In some ways, Iceland is simply magical. Its location conjures images of an iced-over piece of land at the top of the world. But what many travelers don’t know is that Iceland's combination of hot and cold make this country a mystifying destination. Iceland is technically part of Europe – a Scandinavian country about the size of Kentucky or England. And despite assumptions, Iceland is not all…well, ice. There is a unique yin-yang to Iceland that only those travelers booking flights to Iceland will be privileged to discover.
From glacier-covered-volcanoes and steaming hot outdoor pools, to 24-hour days of pure sunshine, Iceland is nothing if not unique. The people speak the ancient Norse and the weather rarely dips below the mid-20s, even in the winter. During the winter, there is about four hours of daylight and January only sees about three sunny days the entire month. Still, about 300,000 people call Iceland home and visitors booking Iceland flights and accommodations will be welcomed with warm hearts to this country at the top of the world. Need another reason to fly to Iceland? According to an annual U.N. report published in 2007, Iceland was named the most desirable country to live in.
From November through February, temperatures in Iceland drop below freezing, but in summer the highs average 50 F and can climb higher than 75 F. It rains almost two-thirds of the year.
Best Time to Fly to Iceland
Whether you’re braving the winter cold or staying up all night in the summer sun, there’s no wrong time to book a flight to Iceland.
Peak Season: In the summer months, when the sun is out for nearly 24 hours and the briskness of winter has finally melted, travelers book flights to Iceland in droves. . Book your Iceland flights and accommodations in advance to ensure your spot under the sun.
Off-peak Season: Don’t let the frigid winter winds keep you from an enchanting Iceland vacation: Cheap flights to Iceland tend to be more available in the colder months when the sun peeks out for only a few hours. During the fall and spring, flights to Iceland are packed with travelers heading to witness spectacular views of the Northern Lights.
Getting around Iceland
Booking an Iceland flight, be it domestic or international, is the most dependable mode of transport in winter. Iceland’s network of busses is the most efficient way to get around the country during the summer, and most bus routes cease operation until the snow thaws in late May and early June.
Where to stay:
Whether you’re slipping between the sheets in one of Iceland’s four-star hotels or glimpsing the Northern Lights from an outdoor campsite, Iceland has hotels and guesthouses available to suit all tastes and budgets. During the summer months, when Iceland’s peak travel season is in full swing, hotels range $120/night to upwards of $300/night. However, Iceland accommodations come with amenities like free breakfasts and private hot-tubs. In the off-season winter months, hotels are considerably cheaper and room rates are discounted as much as 20 percent. Families booking Iceland hotels should ask about family discounts when calling for room rates – many of Iceland’s hotels offer room rate discounts for children.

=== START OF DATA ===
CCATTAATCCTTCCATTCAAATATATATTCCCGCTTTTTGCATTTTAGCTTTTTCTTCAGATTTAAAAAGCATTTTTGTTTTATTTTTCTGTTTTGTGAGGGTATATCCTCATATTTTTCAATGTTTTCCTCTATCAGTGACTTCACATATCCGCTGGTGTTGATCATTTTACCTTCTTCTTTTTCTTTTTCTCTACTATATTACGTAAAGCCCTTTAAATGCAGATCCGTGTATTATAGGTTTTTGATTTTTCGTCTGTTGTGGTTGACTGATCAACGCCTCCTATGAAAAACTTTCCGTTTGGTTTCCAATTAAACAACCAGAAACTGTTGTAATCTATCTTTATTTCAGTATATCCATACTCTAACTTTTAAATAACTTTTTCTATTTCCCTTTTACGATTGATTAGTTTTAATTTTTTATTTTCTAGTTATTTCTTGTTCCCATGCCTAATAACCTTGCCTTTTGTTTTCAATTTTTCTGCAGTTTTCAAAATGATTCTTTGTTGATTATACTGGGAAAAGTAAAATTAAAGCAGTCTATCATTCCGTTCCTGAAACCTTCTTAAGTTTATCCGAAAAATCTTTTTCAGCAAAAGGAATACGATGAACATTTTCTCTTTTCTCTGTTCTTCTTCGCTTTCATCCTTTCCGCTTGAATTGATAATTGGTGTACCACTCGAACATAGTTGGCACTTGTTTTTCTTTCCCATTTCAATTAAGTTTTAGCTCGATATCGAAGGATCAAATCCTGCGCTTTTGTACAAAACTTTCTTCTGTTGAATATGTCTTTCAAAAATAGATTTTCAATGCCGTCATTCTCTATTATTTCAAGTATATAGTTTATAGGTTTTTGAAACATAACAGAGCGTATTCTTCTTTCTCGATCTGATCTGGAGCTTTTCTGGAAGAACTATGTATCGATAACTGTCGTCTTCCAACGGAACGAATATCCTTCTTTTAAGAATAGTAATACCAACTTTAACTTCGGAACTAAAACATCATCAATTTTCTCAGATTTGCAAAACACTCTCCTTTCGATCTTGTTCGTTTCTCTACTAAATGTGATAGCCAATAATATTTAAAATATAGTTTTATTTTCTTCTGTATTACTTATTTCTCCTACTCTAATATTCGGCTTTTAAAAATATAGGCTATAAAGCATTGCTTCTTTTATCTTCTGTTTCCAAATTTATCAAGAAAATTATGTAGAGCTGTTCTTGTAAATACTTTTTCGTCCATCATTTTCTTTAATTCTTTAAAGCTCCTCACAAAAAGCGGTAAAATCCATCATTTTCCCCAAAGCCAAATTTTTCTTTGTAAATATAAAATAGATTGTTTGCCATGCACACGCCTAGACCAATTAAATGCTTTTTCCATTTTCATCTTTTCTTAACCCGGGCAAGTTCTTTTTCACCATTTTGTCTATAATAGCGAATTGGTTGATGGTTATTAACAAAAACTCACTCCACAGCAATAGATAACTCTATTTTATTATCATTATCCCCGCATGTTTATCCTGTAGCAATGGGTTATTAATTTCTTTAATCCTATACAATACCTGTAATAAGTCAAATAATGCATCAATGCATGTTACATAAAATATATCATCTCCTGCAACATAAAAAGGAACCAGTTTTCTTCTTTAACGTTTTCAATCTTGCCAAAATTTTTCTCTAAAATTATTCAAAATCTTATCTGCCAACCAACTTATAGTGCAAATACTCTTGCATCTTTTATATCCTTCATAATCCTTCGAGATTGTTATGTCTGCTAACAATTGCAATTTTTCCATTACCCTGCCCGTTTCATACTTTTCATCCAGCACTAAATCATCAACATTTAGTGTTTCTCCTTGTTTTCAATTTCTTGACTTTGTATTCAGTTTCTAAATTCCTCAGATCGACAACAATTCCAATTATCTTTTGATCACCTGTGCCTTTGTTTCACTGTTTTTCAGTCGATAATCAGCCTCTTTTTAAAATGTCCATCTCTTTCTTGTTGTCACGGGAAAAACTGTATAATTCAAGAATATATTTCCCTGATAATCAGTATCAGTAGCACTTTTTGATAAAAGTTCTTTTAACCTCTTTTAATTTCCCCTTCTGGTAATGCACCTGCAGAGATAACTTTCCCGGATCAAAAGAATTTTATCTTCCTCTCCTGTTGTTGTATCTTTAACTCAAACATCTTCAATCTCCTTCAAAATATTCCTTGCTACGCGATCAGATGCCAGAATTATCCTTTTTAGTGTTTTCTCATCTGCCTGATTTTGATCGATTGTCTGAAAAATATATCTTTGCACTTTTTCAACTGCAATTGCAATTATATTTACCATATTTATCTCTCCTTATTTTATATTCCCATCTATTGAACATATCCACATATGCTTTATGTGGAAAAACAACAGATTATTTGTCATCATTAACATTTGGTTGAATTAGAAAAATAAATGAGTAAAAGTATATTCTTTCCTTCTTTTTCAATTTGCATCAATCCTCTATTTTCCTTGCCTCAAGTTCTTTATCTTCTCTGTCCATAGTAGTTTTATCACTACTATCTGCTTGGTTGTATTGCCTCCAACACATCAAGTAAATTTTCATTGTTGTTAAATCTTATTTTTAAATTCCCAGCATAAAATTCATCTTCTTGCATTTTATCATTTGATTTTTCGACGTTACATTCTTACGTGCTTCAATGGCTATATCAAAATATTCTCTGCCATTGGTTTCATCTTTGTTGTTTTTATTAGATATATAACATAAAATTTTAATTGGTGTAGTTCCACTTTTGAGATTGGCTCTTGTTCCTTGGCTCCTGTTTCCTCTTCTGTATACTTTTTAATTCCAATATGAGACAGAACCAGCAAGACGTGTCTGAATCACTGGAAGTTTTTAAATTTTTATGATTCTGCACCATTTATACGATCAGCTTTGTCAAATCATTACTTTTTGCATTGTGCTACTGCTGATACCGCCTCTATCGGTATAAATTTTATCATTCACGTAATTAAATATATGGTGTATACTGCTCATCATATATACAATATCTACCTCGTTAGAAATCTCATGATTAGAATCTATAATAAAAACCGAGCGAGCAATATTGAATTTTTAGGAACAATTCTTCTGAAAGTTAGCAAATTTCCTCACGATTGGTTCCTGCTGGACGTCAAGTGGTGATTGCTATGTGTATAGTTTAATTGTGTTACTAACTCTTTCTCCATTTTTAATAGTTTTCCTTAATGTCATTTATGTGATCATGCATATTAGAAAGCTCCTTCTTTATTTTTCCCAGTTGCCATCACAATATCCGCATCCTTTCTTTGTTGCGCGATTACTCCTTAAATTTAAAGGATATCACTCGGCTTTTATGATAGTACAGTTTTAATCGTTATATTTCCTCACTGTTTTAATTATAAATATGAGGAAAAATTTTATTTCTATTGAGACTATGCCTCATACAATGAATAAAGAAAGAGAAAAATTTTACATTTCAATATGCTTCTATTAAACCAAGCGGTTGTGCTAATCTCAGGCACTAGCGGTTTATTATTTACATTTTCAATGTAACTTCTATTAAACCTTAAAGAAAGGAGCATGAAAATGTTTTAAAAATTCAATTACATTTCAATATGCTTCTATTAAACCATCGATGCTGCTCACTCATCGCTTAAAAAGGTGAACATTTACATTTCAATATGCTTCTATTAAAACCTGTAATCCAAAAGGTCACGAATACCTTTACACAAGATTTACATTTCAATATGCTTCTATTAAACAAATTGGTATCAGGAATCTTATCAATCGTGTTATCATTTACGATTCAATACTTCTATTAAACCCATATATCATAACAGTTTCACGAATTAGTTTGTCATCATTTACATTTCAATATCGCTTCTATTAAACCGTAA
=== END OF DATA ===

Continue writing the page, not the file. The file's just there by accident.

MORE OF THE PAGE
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The following chart gives approximate journey times fromReykjavík
(in hours and minutes) to other major cities and towns in Iceland.
Iceland Travel Information
- Reykjavik is Europe’s northernmost capital city and draws thousands of tourists annually. To keep visitors coming back throughout the year, Iceland’s capital hosts a milieu of festivals that’ll keep the whole family entertained. If you were able to find a cheap flight to Iceland during the early days of summer, June is definitely a busy, fun-filled month for the Reykjavik visitor: The Festival of the Sea takes place in the first weekend in June, Iceland’s Independence Day is observed just two weeks later on June 17th, and the Summer Solstice is observed in the Viking village of Hafnarfjordur with rowdy revelry on June 21st.
- Nature buffs book flights to Iceland year-round, courtesy of the country’s natural wonders and breathtaking displays of natural beauty. Europe’s largest glacier is on the island of Vatnajökull and looms at an astounding 8,100-square kilometers. The volcanic landscapes of Glymsgil also make for excellent snow hikes and stunning photo ops.
- Looking for some tunes to drop on your iPod before the flight to Iceland? Download some Bjork before your trip! The talent of the innovative Icelandic singer and actress was nurtured in Reykjavik, and Bjork now has over 15 award nominations under her belt between Grammys, Golden Globes and an Academy Award nod.
- The Golden Circle route in southwestern Iceland is a must-see for all first-time Iceland visitors. Group tours by bus are available to those who don’t feel like getting behind the wheel themselves, and include visits to Þingvellir National Park, which is home to the ancient remains of Viking Parliament, and Gullfoss, also known as “the Golden Falls”.
- You don't need to pack an Icelandic-to-English dictionary for your Iceland flight: In Reykjavik English is widely spoken, but it might be a good idea to commit some commonly used phrases to memory if you're traveling outside the city:
Thank you: Takk
Where is Bjork: Hvar er Bjork?
I don't speak Icelandic: ég tala ekki íslensku
How do I get to...: Hvernig kemst ég til..
Where is the bathroom?: Hvar er salernið?